"Fight against it as I might, having been trained as an economist, I view much of the world through markets and statistics. Luckily, I have had mentors in the profession who question the narrow vision of standard doctrine. This book serves such a purpose. For non-economists, this book reminds sustainable development advocates that their concepts must make economic sense; for economists, it questions perceived truths, and looks beyond traditional economics to alternative perspectives for important answers."—Christopher Meier.
Mammals of the Pacific Northwest: From the Coast to the High Cascades. 1998. Oregon State University Press, Corvallis, OR. 406 pp. Published in a Canadian edition.
"Mammals of the Pacific Northwest is as much a personal journey as it is a natural history of mammals of the region. Most vertebrate ecologists of Maser's generation grew up as kids fascinated by the animals around them; they crawled through bushes, waded in marshes, and caught everything that came within reach. Few have remained naturalists because science, even vertebrate science, has rapidly moved in the direction of rigorous hypothesis testing, experimental design, and high powered statistical analysis. There seems to be little place for naturalists in this new climate, and that is our loss.
"Few people, scientists or otherwise, have had as extensive and intensive studies and personal interactions with as many mammalian species as Maser. For that reason alone, the book is a treasure trove of fact, observation, and supposition, from the diets of bats to observations of personality differences among individual shrews. In this book, Maser presents a lifetime of observations from a distance to up-close and personal. As Maser himself says in the introduction: 'I have now spent over thirty years in a consummate love affair with science—mostly studying mammals in the wild . I have over many years learned to know them.' Indeed he has.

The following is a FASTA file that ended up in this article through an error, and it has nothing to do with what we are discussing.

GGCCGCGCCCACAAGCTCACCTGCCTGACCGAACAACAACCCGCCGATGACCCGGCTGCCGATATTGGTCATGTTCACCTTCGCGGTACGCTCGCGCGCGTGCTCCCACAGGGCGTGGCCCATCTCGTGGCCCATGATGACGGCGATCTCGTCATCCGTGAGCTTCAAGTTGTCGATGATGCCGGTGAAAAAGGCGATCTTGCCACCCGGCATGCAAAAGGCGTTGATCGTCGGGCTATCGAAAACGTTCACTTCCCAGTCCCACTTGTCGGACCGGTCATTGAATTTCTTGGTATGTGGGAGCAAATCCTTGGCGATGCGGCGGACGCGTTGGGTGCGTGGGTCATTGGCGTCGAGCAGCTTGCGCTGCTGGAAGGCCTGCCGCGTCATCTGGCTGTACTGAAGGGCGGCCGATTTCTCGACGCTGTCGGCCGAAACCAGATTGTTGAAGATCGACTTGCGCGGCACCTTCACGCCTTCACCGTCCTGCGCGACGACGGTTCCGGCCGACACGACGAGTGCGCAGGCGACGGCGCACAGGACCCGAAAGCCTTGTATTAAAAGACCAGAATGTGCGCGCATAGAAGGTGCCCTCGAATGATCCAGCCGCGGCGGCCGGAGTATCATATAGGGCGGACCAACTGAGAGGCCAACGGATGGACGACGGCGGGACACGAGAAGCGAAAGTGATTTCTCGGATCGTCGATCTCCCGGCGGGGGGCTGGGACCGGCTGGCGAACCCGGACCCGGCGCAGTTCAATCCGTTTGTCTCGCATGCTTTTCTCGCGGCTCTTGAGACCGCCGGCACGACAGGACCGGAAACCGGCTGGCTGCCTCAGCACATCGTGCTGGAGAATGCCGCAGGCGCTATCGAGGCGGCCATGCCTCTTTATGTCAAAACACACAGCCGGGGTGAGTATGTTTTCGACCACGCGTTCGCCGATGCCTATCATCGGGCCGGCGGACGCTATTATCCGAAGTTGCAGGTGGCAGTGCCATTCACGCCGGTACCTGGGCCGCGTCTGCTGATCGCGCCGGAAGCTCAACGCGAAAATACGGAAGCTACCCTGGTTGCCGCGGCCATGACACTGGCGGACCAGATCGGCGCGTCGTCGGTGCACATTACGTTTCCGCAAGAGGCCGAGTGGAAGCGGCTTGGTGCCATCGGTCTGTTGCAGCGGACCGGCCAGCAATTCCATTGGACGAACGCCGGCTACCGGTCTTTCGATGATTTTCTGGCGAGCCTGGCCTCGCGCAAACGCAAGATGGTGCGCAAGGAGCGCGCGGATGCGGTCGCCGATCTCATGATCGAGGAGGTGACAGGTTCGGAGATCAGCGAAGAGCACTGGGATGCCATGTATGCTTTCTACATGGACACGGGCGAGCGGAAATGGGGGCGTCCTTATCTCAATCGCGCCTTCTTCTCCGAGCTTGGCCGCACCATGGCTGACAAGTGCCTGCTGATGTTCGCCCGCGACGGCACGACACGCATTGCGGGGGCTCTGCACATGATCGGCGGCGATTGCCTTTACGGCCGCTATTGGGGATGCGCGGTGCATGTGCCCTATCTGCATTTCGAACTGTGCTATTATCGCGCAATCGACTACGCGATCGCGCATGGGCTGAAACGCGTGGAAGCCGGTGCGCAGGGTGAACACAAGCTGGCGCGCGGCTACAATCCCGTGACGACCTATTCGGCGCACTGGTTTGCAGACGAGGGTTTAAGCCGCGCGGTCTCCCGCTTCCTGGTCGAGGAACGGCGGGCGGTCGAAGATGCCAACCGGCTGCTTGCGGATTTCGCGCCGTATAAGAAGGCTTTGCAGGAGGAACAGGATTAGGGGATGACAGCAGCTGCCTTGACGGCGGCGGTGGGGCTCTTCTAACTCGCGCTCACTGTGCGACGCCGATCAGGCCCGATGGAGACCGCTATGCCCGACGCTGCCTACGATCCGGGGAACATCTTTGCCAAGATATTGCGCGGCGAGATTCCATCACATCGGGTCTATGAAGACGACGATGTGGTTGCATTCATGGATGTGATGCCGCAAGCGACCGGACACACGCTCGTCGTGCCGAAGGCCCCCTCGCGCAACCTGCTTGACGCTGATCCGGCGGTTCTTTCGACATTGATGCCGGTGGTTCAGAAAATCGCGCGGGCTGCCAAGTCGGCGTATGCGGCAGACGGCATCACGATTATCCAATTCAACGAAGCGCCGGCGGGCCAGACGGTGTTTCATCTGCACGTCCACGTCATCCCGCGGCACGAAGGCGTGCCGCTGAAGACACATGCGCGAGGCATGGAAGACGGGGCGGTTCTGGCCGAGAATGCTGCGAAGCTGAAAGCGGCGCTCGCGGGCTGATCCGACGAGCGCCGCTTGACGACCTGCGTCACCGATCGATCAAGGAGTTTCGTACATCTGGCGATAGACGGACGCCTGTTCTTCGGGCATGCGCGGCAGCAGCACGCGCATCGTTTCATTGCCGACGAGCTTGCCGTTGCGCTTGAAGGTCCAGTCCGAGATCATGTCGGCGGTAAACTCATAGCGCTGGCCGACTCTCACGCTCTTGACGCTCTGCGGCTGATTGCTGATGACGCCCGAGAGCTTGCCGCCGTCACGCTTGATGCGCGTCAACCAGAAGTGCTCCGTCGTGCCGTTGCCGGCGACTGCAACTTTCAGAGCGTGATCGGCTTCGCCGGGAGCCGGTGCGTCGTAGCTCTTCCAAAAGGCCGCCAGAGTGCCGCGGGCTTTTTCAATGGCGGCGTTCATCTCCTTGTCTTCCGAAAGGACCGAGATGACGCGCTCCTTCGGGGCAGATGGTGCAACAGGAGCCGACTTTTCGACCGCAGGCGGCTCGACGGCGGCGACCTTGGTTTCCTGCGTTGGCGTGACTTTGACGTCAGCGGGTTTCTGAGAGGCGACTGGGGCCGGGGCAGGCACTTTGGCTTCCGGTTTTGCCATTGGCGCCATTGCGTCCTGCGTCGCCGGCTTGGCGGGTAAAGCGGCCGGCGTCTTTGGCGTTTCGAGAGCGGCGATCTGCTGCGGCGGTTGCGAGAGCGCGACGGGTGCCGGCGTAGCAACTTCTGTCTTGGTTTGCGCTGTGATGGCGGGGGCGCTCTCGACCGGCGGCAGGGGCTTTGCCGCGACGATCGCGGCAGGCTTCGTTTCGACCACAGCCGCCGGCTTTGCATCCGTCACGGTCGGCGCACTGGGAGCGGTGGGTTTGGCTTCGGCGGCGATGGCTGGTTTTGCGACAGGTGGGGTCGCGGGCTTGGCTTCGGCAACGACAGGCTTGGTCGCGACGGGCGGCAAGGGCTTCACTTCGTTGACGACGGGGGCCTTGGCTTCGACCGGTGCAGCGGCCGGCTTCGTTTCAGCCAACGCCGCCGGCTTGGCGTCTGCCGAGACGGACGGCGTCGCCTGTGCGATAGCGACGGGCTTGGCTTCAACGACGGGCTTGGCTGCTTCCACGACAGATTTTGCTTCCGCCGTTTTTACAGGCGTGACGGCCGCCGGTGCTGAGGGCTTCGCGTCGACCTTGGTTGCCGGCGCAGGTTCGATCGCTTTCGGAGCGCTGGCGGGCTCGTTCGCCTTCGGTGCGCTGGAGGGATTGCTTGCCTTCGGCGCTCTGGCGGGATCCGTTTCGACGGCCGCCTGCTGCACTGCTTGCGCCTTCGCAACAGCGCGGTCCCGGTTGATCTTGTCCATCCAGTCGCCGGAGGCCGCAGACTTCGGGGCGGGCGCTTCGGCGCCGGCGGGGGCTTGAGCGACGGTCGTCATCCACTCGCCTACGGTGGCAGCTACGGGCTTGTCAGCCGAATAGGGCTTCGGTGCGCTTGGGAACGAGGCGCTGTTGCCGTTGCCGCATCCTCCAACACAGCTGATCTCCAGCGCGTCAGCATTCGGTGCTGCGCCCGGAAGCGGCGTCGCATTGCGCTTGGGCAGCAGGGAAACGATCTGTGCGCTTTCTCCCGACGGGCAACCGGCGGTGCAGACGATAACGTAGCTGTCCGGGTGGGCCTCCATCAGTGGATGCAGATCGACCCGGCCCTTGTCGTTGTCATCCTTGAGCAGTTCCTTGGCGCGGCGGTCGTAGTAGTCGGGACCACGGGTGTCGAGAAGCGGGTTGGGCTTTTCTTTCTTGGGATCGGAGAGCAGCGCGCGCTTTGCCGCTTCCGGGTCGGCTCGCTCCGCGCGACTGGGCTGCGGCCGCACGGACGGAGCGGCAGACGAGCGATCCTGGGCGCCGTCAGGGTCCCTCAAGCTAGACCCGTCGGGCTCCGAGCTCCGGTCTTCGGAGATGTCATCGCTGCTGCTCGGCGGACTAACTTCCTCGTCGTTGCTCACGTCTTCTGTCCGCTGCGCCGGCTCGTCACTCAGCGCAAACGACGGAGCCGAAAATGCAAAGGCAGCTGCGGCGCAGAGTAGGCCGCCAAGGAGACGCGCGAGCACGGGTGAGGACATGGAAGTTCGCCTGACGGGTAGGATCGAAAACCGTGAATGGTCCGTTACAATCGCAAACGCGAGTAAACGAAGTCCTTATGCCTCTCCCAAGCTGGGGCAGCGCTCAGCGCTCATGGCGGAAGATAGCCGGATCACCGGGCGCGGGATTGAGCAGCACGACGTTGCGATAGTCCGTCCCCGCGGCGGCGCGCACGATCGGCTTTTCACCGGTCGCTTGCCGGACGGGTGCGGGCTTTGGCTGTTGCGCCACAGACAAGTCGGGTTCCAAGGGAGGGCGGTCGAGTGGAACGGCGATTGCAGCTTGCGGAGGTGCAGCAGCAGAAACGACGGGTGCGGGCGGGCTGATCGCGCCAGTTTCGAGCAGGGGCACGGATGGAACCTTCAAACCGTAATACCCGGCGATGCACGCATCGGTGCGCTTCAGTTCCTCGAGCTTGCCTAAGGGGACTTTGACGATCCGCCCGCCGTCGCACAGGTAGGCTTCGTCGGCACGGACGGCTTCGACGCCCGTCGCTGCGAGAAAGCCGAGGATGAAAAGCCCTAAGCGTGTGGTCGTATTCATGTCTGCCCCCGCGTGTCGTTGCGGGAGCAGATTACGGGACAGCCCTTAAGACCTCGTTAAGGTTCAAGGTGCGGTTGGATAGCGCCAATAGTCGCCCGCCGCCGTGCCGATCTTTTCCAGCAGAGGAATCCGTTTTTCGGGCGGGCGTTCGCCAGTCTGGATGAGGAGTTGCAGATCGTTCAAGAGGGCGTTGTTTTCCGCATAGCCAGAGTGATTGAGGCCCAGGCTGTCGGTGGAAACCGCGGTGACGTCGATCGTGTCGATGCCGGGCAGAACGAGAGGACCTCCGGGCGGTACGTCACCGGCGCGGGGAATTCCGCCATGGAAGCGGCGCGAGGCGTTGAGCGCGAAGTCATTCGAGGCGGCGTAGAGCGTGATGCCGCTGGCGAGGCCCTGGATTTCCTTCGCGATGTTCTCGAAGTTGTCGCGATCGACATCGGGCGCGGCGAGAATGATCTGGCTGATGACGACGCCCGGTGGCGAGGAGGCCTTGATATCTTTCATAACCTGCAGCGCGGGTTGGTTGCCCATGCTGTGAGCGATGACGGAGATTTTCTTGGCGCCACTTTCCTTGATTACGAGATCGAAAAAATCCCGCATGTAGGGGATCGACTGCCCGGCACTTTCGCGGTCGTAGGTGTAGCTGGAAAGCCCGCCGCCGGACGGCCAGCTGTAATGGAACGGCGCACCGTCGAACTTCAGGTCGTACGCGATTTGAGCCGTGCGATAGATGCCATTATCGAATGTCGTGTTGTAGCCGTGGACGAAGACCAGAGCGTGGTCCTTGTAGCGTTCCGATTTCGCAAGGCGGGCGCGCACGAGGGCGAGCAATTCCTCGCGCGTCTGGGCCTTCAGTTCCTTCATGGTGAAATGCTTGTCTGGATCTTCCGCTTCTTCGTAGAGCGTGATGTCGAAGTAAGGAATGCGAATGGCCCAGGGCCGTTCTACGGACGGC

"Mammals of the Pacific Northwest is not a field guide, and it doesn't pretend to be one, although most of the information found in field guides is present in this book as well. It is a taxonomically arranged natural history of these animals, interspersed with some delightfully poignant and occasionally hilarious remembrances of particular individual mammals or events, and as such is remarkably readable. Because it is written from the naturalist's perspective, this is the book that the serious student of mammals should read before going out in the field to observe, trap, or study mammals. To borrow from current vernacular, this book helps one to 'get inside' an animal's head, an ability often lacking in current generations that haven't had the luxury of many years of patient first-hand observation.